All session, legislative leadership has promised to gavel out early, to be home in time for the Easter holiday. That didn’t happen. In fact, the Legislature did not gavel out at all. With the House and Senate struggling to make a deal on education, lawmakers are forced into extra innings.
By 1 a.m., the second floor of the state capitol had erupted into chaos. The Legislature had blown its midnight deadline, with the capital budget still in committee and debate yet to begin on a sprawling education bill.
The halls were crowded with lobbyists trading gossip, staffers pumping out amendments from copy machines, and dozens of advocates chanting and beating drums after the Native languages bill they were supporting had been held up in the political crossfire.
Unless you were part of the Republican leadership team huddled in a closed-door strategy meeting, you were left guessing as to what was going to happen and when you were going to leave the building.
And that applies to lawmakers, too, like Democratic Reps. Chris Tuck and Jonathan Kreiss-Tomkins.
“Tonight? Well, tonight’s over, you know that? It’s morning. Depends on how many people speak under special orders.” *laughs* “That’s what you call 1 a.m. humor.”
When political leadership finally did emerge, details were scarce.
Gov. Sean Parnell’s omnibus education bill had blown up because of a disagreement over education funding. The House had put extra money – about $75 million per year — into the base student allocation, which enshrines it in the formula. The Senate’s version increased the number to $100 million. But the boost comes outside the BSA and is only guaranteed it for three years, which has disappointed education advocates.
When Senate President Charlie Huggins emerged from the meeting, he ran straight to the bathroom before reporters could surround him. And when he emerged, details on the education plan were scarce.
“What’s the problem? Why are you guys hung up so much?” “There is no problem.” “Well, it’s past midnight. You’re not done. You were going to get done 48 hours ago, Mr. President.” “Well, we’re waiting on the House. As soon as we get them lined up, we’ll be ready to go.”
Nobody got ready enough. The House and Senate stayed in session until dawn, tending to the logjam of bills that had built up during the stalemate between the two bodies.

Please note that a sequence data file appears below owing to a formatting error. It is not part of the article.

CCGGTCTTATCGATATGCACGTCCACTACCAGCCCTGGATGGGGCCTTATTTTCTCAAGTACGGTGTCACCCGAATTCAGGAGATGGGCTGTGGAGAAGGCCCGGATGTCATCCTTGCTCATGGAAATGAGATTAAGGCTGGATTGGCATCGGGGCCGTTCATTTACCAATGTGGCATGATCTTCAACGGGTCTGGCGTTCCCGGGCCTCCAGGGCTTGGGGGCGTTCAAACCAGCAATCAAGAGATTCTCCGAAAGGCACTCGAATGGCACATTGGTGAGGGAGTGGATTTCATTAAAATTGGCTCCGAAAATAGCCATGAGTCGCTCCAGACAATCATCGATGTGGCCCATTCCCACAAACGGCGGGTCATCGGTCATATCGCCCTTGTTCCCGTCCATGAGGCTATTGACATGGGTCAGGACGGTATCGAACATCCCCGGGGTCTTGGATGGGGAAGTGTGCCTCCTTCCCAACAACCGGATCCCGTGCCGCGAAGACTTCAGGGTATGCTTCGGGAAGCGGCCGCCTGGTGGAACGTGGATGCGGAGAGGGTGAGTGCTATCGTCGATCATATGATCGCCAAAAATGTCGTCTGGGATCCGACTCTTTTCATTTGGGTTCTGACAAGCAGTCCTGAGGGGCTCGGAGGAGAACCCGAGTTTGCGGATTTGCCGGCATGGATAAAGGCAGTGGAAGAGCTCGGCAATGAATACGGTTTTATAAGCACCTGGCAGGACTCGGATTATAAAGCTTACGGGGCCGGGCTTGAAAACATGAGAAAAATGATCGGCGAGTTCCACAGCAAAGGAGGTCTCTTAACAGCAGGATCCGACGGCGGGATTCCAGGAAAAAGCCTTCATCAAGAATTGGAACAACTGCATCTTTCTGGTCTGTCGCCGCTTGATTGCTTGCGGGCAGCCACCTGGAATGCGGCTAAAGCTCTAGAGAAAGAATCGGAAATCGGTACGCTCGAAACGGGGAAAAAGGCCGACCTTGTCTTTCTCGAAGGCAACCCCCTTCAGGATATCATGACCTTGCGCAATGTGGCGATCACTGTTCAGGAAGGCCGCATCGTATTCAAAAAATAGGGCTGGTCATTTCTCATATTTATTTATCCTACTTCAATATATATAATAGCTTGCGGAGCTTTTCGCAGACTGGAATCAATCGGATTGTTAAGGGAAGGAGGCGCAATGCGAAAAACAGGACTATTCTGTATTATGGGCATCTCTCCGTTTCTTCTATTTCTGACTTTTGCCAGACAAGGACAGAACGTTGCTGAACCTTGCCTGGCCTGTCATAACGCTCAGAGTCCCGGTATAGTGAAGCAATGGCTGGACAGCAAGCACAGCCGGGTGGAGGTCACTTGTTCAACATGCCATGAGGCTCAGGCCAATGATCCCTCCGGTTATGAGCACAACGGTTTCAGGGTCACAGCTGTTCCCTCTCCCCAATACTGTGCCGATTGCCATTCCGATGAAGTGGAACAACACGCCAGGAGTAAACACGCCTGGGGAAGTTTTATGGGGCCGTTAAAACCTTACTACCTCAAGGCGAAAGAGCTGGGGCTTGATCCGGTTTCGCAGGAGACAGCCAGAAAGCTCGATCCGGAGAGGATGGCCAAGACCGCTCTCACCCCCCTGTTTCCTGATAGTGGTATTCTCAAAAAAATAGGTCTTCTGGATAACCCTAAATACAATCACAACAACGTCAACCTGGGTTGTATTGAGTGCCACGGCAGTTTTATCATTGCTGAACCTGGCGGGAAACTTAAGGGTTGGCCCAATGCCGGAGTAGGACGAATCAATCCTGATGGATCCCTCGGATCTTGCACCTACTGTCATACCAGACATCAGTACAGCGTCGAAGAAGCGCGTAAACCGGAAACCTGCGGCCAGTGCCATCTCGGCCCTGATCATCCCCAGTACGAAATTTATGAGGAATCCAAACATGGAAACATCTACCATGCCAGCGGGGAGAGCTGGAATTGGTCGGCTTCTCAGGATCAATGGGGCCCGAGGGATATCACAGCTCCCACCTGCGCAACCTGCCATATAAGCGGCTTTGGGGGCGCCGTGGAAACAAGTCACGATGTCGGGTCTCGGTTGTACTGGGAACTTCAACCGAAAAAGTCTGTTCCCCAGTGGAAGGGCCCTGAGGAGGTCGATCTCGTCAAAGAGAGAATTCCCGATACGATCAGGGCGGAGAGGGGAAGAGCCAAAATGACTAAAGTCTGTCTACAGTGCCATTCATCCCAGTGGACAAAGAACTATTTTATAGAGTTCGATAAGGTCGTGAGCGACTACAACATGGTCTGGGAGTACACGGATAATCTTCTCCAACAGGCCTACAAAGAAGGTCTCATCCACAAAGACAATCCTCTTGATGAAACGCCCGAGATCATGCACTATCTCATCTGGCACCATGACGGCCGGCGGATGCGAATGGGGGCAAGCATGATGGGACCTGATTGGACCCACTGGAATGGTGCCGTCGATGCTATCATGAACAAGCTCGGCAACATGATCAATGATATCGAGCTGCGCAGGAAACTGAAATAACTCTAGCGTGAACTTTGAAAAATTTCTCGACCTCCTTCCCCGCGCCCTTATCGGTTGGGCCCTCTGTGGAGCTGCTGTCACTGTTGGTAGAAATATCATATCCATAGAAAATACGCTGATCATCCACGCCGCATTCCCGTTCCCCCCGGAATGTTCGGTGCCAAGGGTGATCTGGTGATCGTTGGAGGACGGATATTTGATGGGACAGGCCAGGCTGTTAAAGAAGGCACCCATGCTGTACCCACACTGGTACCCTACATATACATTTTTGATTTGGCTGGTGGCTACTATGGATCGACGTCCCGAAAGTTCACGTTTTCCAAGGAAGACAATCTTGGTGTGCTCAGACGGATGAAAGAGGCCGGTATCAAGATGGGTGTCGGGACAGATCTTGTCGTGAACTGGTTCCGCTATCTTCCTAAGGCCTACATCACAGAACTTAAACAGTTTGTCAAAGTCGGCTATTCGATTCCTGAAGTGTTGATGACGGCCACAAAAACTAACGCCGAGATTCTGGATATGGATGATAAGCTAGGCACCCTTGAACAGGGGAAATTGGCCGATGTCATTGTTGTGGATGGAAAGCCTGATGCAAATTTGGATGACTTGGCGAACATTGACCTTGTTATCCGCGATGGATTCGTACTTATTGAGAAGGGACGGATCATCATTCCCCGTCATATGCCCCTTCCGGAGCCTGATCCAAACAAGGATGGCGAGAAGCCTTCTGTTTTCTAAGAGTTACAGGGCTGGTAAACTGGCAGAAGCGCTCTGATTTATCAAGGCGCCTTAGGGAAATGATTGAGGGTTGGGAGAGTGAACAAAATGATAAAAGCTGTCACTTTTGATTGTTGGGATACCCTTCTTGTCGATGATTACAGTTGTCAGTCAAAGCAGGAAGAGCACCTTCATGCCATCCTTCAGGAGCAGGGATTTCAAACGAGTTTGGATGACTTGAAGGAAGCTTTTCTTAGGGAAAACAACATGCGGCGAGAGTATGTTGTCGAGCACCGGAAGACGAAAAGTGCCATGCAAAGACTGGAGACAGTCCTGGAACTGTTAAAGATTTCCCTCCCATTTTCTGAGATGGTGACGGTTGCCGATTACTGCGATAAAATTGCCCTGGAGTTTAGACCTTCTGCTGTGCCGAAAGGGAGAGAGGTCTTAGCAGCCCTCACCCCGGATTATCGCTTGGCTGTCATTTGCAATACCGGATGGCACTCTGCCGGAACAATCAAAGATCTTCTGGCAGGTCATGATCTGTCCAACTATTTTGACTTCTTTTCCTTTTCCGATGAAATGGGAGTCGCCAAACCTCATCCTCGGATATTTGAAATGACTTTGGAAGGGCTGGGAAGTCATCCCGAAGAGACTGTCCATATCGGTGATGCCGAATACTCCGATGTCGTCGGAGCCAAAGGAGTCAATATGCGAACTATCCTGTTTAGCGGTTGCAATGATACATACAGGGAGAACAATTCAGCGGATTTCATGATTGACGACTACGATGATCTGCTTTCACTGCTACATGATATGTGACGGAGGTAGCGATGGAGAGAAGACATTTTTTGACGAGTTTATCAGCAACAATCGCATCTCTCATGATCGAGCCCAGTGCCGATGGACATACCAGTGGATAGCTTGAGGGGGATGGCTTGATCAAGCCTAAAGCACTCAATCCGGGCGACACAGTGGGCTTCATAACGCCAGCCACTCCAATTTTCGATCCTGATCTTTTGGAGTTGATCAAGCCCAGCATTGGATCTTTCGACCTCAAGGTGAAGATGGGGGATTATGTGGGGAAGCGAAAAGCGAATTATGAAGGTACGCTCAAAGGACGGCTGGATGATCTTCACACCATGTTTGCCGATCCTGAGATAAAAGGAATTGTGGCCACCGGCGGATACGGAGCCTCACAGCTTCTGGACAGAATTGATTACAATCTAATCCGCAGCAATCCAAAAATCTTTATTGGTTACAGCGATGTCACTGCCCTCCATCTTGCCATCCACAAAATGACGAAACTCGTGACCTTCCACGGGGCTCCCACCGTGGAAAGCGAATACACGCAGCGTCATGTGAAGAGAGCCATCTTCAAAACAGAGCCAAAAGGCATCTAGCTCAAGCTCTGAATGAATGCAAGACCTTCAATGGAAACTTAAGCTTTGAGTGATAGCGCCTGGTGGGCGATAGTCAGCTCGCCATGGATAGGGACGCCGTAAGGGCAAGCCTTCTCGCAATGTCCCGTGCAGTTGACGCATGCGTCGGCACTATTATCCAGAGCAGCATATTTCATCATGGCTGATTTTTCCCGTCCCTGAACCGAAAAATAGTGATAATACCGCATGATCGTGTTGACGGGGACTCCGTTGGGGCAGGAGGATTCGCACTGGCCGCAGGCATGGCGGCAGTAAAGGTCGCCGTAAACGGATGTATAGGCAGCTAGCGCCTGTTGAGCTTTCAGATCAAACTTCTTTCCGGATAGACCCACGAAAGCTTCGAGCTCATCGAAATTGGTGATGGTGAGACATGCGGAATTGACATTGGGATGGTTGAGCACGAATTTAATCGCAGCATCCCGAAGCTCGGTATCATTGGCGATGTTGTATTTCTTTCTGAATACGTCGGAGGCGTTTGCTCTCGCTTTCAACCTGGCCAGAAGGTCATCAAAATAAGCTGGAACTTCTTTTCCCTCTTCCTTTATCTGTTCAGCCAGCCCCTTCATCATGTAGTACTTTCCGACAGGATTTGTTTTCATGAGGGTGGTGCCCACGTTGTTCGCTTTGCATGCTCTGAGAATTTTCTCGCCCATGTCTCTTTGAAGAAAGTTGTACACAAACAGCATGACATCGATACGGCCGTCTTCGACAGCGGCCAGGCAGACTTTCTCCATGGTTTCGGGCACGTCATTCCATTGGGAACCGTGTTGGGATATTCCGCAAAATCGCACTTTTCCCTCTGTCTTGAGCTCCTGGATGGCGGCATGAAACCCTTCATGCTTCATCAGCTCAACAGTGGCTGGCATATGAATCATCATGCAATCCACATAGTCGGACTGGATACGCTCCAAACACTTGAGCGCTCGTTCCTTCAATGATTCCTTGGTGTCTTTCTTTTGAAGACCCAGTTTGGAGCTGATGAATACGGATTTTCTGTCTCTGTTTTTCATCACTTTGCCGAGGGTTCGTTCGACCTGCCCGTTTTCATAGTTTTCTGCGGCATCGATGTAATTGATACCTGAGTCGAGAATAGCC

The House passed a popular crime reform bill, a bill that would allow a $250 million power plant at the University Alaska Fairbanks, and a bill that would seal criminal records that did not result in a guilty verdict. The Senate passed a measure requiring more public information on state regulations, and legislation to extend the senior benefits program.
But the education issue remained unresolved. Finally, at 4 a.m., the Senate decided it was time for everyone to go home. Senate Rules Chair Lesil McGuire said it just made more sense to give people some rest before debating one of the session’s priority bills.
“The concern that we had was it’s not good decision making when people are tired. And we have older members energy levels, and you can just kind of see people’s energy level lowering, and you’re not as sharp as you would be.”
Lawmakers will be coming back in the afternoon, on this 91st day of the legislative session, to take up the education bill again.
- Indian Country status in Alaska would afford the same protections as reservation lands in the Lower 48.
- To many, ivory means dead elephants wasting away in the sun. "What they don’t see is walrus ivory, legal harvest, food on the table, economic benefit to rural Alaskans,” says biologist Gay Sheffield.
- “We don’t want to move quickly at all costs,” said Alaska BP regional manager David VanTuyl. “We don’t want to rush into the largest energy project in North America that only ends up losing lots of money for all of us.”
- Sealaska’s newest board member will continue to push for election and management changes. At least one long-time board member says she's willing to listen.